The NFL is what we thought it was – Mother Jones

John McCall/Sun Sentinel of South Florida/ZUMA

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Last Sunday, Dolphins quarterback Tua Tagovailoa was forced out of the game in the second quarter of Miami’s game with the Buffalo Bills after what looked like a serious blow to the head to anyone watching. Tagovailoa appeared to slam his helmet on the turf after being knocked down by a defensive player, stood up, then wobbled and fell back to his knees.

But Tagovailoa didn’t stay out of the game very long. According to Dolphins head coach Mike McDaniel, he was rated by “several layers of medical professionals” for any signs of a head injury, cleared to leave and eventually finished the game.

And then, Thursday night, it happened:

He’s a 24-year-old man who loses control of his arms and hands on national television in what’s been called a ‘fencing’ – a horrifying symptom of severe concussions that football fans have learned about. existence in recent years as the extent of the NFL’s concussion problem, long covered up by the league, has come to light. Tagovailoa did not return to action after that. He was taken to hospital and evaluated for head and neck injuries, then, according The Dolphins beat journalist Marcel Louis-Jacques, Tagovailoa sat next to McDaniel on the flight back to Florida and laughed at the film MacGruber with his trainer.

But we don’t laugh much about the situation in the world of football. In response to the MacGruber revelation, former NFL player Will Blackmon share that he had been ordered not to use his phone after his own concussion. Avoiding screens is common advice; so it is to avoid planes.

Another NFL retiree, Rob Ninkovich, said on ESPN that the league and the team “should be sick to their stomachs” over how Tagovailoa’s injuries were handled.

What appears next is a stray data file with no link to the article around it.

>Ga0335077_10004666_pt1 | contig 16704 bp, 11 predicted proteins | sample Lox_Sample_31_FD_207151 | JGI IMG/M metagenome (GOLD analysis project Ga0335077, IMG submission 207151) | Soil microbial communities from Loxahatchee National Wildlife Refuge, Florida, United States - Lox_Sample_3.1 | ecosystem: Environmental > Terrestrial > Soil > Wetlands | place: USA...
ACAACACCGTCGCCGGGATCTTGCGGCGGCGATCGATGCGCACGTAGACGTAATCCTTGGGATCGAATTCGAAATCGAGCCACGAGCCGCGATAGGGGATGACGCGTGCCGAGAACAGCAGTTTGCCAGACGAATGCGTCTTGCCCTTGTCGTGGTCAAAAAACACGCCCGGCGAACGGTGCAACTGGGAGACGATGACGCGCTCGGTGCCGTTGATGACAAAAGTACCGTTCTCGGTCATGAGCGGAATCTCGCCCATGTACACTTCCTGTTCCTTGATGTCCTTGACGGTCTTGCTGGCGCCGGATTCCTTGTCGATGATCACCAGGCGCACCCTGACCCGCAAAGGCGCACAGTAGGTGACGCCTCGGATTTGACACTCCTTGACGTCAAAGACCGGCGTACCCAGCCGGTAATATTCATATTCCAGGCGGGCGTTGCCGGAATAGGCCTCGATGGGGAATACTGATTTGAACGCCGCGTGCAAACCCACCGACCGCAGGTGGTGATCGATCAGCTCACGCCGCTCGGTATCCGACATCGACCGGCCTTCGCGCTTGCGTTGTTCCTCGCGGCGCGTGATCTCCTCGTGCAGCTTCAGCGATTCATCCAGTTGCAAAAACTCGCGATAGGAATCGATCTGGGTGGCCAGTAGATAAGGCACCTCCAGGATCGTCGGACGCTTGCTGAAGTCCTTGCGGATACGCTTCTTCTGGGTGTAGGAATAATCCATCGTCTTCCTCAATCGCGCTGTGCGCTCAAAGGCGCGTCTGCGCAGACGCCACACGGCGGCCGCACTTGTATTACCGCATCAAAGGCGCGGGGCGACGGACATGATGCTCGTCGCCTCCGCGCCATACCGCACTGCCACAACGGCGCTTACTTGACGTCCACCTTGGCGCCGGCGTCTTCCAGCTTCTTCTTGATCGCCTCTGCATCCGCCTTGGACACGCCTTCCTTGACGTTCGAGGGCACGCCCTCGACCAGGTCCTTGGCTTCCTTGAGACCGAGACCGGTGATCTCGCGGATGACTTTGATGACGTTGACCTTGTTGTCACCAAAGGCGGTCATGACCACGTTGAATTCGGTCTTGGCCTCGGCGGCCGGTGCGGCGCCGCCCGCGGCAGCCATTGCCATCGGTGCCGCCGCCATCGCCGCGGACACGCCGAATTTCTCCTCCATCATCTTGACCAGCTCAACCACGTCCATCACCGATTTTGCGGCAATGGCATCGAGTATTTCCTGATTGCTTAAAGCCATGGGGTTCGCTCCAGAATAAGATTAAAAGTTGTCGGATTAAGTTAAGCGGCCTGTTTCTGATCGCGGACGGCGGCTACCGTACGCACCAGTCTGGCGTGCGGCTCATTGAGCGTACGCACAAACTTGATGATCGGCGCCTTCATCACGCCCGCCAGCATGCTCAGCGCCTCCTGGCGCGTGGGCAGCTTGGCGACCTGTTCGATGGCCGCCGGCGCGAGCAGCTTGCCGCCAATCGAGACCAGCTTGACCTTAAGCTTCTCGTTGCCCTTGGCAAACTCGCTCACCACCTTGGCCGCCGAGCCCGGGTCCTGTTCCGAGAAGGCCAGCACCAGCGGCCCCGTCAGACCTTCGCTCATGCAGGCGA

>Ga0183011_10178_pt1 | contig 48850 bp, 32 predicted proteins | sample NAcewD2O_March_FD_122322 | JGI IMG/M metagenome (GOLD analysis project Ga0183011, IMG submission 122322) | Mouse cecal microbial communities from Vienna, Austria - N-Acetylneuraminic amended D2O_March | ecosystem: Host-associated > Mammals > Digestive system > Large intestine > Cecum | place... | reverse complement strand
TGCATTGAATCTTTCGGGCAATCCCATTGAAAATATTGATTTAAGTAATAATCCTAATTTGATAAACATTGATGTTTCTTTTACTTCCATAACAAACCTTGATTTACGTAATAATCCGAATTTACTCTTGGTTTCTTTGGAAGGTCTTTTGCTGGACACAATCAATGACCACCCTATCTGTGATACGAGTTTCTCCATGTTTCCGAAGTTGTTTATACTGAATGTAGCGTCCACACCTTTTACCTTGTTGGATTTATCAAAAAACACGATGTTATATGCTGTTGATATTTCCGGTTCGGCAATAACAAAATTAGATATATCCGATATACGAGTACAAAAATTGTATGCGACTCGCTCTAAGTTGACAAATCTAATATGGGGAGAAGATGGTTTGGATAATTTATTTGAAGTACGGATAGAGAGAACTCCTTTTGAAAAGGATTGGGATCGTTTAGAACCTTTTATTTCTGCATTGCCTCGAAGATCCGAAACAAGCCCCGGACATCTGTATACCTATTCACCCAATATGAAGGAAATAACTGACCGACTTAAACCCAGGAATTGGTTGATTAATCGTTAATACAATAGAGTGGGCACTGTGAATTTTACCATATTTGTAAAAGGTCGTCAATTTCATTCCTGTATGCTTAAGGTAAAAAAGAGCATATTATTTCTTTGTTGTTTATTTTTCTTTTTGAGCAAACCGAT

“They’re supposed to be there to protect the player against the player getting injured,” he said. Whether Tagovailoa thought it was good to return to the game on Sunday or to start the game on Thursday should have been irrelevant.

“I couldn’t believe what I saw last night, I couldn’t believe what I saw last Sunday,” Baltimore Ravens head coach John Harbaugh said. told reporters Friday.

Rep. Bill Pascrell (D-NJ), the founder of the Congressional Brain Injury Task Force, wrote to NFL Commissioner Roger Goodell and Dolphins owner Stephen Ross demanding a fuller account of how Tagovailoa’s injuries were handled. The NFL Players Association had already demanded an investigation into the Dolphins before Thursday’s game even started.

Saturday, ESPN reported that an “unaffiliated neurotrauma consultant” who signed Tagovailoa back to the field was fired at the request of the NFLPA, after an investigation found he had made “several errors”.

McDaniel, for his part, insisted the team did everything right and that he and his staff would never knowingly do anything to jeopardize a player’s health. Consultant aside, it’s worth considering the implication of those words and what it means for the whole process the NFL has built. Like Mina Kimes Put the on Sports Center, “It’s entirely possible the Dolphins didn’t break the rules, but the rules themselves are being broken.”

“I’m just really, really, really happy to be able to hear normal Tua in his voice,” Mc Daniel said Friday.

The Dolphins head coach is just human, and I have no doubt that he wants the young man he works closely with to be well. But it’s that desire for everything to always go well, to move forward rather than pause and reassess – and the financial and professional urgency and pressure to manifest that in a crucible of 17 games – who brought the NFL to where it is today.

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